How to Build Wine Storage


Key things to remember when storing wine, plus tips on how to create your own storage — from DIY options to a fully-outfitted wine cellar.


* This article first appeared in

A bottle of wine stored in your home is a gift waiting to be opened. You may be waiting for a special occasion, that perfect food pairing, or a rainy weekend afternoon — but when that day finally comes, you want to be sure that the wine is drinkable.

The flavor of wine can be ruined by improper storage. Here’s how to store your wine so you have the ideal drinking experience, every time.

Wine Storage Basics

The basics of wine storage involve position, light, and temperature.

  • Wine must be stored horizontally. Horizontal storage ensures that the cork stays moist, and therefore stays expanded. If the cork dries out, it will shrink, and outside air can enter the bottle and ruin the wine.

  • Wine should never be exposed to direct sunlight or high temperatures. When wine gets too hot, even for a few minutes, it will lose flavor.

  • The ideal temperature for wine storage is 55 degrees Fahrenheit. For short-term wine storage, anything between 45 and 65 degrees is acceptable (as long as the temperature doesn’t fluctuate too much).

  • Wine that you plan on storing for months or years should go in a refrigerated wine cooler or wine cellar.

These rules apply to red wine, white wine, and sparkling wine. You can keep all three types in the same place, you don’t need different storage temperatures — though each does have different serving temperatures.

What Are the Types of Wine Storage?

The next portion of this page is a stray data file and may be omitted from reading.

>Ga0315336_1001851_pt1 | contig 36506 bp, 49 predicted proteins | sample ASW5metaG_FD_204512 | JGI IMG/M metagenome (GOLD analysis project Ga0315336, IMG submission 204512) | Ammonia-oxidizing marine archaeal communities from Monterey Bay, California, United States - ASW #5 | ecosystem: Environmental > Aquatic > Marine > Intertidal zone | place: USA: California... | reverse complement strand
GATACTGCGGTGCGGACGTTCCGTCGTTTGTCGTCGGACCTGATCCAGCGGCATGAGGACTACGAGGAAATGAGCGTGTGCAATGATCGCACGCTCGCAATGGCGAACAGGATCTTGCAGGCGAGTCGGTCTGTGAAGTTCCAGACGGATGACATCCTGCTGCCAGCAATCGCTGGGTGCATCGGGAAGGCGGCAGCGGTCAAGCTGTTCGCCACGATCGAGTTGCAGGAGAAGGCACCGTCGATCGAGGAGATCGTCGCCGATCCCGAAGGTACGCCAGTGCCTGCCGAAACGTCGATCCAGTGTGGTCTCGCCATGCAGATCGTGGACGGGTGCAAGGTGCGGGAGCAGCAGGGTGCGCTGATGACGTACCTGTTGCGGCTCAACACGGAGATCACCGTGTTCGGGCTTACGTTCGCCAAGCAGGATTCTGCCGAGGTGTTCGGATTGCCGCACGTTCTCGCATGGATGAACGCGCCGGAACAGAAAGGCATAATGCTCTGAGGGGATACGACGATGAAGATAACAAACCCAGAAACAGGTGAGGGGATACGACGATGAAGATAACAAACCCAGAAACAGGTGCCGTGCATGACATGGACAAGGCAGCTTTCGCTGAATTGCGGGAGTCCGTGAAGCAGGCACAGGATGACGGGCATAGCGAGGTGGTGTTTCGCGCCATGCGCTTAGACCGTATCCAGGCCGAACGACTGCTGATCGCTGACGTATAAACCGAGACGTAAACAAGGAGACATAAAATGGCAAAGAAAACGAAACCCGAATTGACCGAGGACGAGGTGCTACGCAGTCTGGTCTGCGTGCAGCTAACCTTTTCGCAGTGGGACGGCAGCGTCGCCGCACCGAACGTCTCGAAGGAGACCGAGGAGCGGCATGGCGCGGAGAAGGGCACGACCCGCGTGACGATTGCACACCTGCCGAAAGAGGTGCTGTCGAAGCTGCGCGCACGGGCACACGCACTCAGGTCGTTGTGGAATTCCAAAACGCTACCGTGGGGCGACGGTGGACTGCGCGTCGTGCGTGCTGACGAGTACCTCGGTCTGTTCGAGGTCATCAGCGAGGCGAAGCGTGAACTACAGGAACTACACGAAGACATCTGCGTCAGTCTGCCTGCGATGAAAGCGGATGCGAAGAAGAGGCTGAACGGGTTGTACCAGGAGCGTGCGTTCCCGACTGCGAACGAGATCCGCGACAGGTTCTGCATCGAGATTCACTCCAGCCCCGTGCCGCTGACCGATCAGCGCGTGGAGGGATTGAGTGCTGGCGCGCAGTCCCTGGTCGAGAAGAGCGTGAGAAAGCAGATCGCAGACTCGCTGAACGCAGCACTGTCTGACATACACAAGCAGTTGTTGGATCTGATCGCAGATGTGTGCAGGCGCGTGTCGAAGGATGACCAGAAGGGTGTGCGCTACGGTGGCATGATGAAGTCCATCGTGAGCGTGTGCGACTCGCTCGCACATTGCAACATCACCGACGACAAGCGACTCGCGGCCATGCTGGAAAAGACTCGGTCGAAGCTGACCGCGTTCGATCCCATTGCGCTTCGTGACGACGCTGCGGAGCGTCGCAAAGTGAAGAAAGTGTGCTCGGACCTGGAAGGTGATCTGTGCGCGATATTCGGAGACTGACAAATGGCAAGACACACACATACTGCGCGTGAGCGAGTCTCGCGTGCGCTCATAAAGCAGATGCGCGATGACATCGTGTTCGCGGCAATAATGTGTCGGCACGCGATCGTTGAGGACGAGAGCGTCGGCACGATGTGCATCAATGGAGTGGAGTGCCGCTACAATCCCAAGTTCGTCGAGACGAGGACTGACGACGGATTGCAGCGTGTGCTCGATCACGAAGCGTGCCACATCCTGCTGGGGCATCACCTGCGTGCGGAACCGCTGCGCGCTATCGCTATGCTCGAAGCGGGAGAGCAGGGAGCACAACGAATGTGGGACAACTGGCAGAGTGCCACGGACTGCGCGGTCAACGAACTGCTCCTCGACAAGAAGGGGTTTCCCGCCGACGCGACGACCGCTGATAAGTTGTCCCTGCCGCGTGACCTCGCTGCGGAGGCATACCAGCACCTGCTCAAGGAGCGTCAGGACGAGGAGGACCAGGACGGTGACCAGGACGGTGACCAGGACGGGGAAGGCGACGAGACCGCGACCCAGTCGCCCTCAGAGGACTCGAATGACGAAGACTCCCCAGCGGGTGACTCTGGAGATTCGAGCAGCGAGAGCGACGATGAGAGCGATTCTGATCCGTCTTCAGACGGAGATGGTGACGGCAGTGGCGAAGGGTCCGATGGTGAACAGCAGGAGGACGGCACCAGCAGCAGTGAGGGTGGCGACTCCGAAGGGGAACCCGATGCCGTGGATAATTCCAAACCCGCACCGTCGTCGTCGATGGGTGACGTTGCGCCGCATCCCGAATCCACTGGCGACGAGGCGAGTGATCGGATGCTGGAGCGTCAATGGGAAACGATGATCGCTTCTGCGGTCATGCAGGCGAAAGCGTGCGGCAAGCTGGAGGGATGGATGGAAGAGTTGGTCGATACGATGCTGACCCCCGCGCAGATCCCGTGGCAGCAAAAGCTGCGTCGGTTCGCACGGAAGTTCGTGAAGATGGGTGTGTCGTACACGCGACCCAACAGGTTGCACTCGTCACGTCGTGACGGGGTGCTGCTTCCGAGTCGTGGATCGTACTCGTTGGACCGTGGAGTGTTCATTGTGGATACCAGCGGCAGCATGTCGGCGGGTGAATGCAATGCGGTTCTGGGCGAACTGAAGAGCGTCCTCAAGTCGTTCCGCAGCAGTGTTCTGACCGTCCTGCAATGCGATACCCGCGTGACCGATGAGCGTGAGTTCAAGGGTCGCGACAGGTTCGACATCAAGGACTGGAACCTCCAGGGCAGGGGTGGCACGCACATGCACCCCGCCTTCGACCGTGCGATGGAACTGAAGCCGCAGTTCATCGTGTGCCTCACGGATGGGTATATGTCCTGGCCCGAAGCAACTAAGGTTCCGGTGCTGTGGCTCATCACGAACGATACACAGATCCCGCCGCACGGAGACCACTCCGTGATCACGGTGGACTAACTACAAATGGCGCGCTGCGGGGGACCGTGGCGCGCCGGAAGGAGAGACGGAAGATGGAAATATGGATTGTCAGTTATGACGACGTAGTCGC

Wine storage options fall into three categories: wine refrigerators, wine racks, and wine cellars.

Wine Refrigerators

A wine refrigerator is the best choice for people who want foolproof wine storage. These specialty refrigerators are designed for wine with dimensions and shelving that match standard wine bottles. Some also have special slots for large or oddly-shaped bottles. 

With a wine refrigerator, you simply plug it in, insert your wine, and close the door. As long as the power is on, your wine is being properly stored. 

The drawback of a wine refrigerator is the cost. While an entry-level wine fridge that stores 6 to 8 bottles will cost about $150, the more bottles you want to store, the higher the price — wine refrigerators that store 100 bottles go for $2,000 or more. You also have to pay for the electricity to keep the refrigerator running. Wine refrigerators are fairly efficient, but running one will add at least a few dollars to your monthly utility bill.

Wine Racks

A wine rack is an inexpensive wine storage option, and a way to add some flair to your kitchen or bar decor.

Wine racks come in many interesting shapes, sizes, and styles from brushed metal industrial looks, to rustic wood pallet varieties. If you’re crafty, you can even make your own.

A wine rack should be used for wines you plan to drink soon. Unless you keep your wine rack in a wine cellar, it’s not a good option for long-term storage. The wine in your kitchen wine rack is subject to the temperatures in your kitchen — on average, a room temperature of 65 to 75 degrees (and hotter if you happen to be cooking). Exposure to temperatures this high is okay for a few weeks, but over the long run, it can turn your wine’s flavors flat or sweet. 

Wine Cellars

The term may conjure images of a stone dungeon, but a wine cellar can be any room you choose to keep cool and dry enough to store wine.